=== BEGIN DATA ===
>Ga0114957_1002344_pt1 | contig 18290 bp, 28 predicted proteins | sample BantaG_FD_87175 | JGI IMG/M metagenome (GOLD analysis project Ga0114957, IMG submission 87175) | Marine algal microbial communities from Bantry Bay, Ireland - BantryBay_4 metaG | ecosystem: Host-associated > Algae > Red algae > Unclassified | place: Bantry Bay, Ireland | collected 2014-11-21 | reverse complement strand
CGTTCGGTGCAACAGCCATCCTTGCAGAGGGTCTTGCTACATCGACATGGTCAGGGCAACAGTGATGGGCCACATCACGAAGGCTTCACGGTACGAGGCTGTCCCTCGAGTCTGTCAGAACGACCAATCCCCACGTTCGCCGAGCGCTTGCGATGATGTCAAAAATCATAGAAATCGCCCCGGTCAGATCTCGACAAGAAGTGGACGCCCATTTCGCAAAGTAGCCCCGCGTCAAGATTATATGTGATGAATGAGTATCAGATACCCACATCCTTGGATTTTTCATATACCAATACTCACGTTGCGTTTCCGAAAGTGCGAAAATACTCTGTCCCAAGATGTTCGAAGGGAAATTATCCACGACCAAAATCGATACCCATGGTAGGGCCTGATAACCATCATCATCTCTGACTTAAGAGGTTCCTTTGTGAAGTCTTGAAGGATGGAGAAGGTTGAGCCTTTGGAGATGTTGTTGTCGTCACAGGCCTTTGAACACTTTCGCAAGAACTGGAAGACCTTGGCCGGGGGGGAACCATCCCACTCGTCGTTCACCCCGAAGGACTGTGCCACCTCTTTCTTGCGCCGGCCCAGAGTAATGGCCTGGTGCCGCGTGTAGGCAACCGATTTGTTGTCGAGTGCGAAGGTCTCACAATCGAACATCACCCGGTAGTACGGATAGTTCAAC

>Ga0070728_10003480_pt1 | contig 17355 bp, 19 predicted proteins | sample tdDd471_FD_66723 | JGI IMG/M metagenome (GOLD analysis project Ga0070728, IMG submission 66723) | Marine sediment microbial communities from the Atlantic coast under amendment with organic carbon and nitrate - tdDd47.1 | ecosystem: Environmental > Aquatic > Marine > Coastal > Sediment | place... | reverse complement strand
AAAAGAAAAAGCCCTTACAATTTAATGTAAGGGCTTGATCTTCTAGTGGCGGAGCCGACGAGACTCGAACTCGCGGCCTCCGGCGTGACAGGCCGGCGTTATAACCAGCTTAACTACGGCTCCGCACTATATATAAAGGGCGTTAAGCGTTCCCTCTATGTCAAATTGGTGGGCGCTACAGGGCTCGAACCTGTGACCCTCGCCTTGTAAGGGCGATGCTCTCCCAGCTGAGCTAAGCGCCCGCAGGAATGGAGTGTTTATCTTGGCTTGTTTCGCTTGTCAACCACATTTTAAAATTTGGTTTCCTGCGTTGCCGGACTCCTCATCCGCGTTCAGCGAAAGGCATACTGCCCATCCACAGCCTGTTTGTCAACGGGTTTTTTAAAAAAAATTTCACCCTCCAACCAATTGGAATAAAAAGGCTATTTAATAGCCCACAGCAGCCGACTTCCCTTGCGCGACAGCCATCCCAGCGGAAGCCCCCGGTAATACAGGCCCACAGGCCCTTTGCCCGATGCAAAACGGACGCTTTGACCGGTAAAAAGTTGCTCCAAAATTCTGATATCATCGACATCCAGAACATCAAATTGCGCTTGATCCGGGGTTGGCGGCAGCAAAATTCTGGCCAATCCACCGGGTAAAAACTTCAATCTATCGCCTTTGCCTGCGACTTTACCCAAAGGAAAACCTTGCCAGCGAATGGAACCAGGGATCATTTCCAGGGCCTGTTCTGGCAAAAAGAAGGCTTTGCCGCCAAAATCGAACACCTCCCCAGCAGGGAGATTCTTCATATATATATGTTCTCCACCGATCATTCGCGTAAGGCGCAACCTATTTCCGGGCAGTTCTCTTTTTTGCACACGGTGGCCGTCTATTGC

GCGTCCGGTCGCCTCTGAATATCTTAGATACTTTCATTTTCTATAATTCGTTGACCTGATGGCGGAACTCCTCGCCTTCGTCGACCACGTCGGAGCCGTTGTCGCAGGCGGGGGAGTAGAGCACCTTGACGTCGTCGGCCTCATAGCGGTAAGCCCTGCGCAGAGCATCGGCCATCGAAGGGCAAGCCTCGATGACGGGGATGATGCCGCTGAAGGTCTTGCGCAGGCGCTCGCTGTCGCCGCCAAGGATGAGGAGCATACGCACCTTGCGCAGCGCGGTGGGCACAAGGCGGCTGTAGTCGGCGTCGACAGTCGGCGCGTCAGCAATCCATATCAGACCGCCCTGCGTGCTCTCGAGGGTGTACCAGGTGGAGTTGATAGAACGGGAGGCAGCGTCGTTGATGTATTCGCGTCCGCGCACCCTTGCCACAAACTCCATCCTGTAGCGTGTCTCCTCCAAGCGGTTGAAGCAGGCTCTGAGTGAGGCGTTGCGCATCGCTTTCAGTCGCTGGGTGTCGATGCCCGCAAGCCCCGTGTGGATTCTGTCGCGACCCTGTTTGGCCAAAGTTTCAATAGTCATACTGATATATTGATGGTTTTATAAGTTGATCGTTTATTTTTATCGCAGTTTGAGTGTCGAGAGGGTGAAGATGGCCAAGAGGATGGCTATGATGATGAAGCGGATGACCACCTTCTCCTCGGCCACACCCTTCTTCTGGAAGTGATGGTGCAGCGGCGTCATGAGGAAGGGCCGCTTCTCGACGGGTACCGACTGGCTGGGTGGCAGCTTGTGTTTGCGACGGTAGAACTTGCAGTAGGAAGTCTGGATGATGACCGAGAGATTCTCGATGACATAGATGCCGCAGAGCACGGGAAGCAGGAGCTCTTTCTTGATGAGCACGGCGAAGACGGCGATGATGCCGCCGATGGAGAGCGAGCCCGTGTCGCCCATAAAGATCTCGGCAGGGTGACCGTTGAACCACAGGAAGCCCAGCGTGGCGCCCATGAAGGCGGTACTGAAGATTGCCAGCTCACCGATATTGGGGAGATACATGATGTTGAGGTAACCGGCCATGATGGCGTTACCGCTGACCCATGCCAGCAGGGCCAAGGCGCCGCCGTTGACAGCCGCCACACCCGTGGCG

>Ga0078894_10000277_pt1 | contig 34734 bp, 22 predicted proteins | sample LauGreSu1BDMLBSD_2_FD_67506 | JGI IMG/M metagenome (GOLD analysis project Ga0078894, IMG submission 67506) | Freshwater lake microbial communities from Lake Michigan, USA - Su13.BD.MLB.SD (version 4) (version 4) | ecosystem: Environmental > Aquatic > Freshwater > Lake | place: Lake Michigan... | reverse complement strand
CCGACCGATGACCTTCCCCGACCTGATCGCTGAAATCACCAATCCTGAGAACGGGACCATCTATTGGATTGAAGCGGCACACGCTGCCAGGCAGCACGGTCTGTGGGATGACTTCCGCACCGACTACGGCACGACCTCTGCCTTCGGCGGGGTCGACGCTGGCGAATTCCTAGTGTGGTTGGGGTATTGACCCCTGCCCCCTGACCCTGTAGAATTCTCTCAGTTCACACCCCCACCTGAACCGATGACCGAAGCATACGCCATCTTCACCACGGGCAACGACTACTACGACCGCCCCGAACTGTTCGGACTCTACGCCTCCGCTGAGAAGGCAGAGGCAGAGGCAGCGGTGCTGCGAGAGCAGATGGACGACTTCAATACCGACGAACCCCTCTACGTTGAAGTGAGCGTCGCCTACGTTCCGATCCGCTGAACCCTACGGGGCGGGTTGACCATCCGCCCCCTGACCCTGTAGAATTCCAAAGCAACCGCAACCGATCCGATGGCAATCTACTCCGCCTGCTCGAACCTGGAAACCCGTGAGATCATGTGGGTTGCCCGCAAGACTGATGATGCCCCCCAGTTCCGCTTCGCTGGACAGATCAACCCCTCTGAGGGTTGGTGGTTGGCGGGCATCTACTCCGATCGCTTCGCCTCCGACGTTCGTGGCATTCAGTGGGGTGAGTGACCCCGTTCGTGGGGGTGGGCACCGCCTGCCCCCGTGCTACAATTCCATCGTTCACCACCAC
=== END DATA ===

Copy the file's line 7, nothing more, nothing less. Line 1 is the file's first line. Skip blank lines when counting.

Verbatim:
CCGACCGATGACCTTCCCCGACCTGATCGCTGAAATCACCAATCCTGAGAACGGGACCATCTATTGGATTGAAGCGGCACACGCTGCCAGGCAGCACGGTCTGTGGGATGACTTCCGCACCGACTACGGCACGACCTCTGCCTTCGGCGGGGTCGACGCTGGCGAATTCCTAGTGTGGTTGGGGTATTGACCCCTGCCCCCTGACCCTGTAGAATTCTCTCAGTTCACACCCCCACCTGAACCGATGACCGAAGCATACGCCATCTTCACCACGGGCAACGACTACTACGACCGCCCCGAACTGTTCGGACTCTACGCCTCCGCTGAGAAGGCAGAGGCAGAGGCAGCGGTGCTGCGAGAGCAGATGGACGACTTCAATACCGACGAACCCCTCTACGTTGAAGTGAGCGTCGCCTACGTTCCGATCCGCTGAACCCTACGGGGCGGGTTGACCATCCGCCCCCTGACCCTGTAGAATTCCAAAGCAACCGCAACCGATCCGATGGCAATCTACTCCGCCTGCTCGAACCTGGAAACCCGTGAGATCATGTGGGTTGCCCGCAAGACTGATGATGCCCCCCAGTTCCGCTTCGCTGGACAGATCAACCCCTCTGAGGGTTGGTGGTTGGCGGGCATCTACTCCGATCGCTTCGCCTCCGACGTTCGTGGCATTCAGTGGGGTGAGTGACCCCGTTCGTGGGGGTGGGCACCGCCTGCCCCCGTGCTACAATTCCATCGTTCACCACCAC